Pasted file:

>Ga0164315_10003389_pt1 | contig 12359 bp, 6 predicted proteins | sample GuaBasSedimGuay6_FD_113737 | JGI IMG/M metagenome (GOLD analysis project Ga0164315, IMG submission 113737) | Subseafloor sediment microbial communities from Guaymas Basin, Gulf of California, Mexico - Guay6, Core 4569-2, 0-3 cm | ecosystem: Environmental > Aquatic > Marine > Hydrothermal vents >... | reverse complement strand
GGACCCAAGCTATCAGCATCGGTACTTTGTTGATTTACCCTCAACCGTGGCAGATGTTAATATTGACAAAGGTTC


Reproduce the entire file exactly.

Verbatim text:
>Ga0164315_10003389_pt1 | contig 12359 bp, 6 predicted proteins | sample GuaBasSedimGuay6_FD_113737 | JGI IMG/M metagenome (GOLD analysis project Ga0164315, IMG submission 113737) | Subseafloor sediment microbial communities from Guaymas Basin, Gulf of California, Mexico - Guay6, Core 4569-2, 0-3 cm | ecosystem: Environmental > Aquatic > Marine > Hydrothermal vents >... | reverse complement strand
GGACCCAAGCTATCAGCATCGGTACTTTGTTGATTTACCCTCAACCGTGGCAGATGTTAATATTGACAAAGGTTC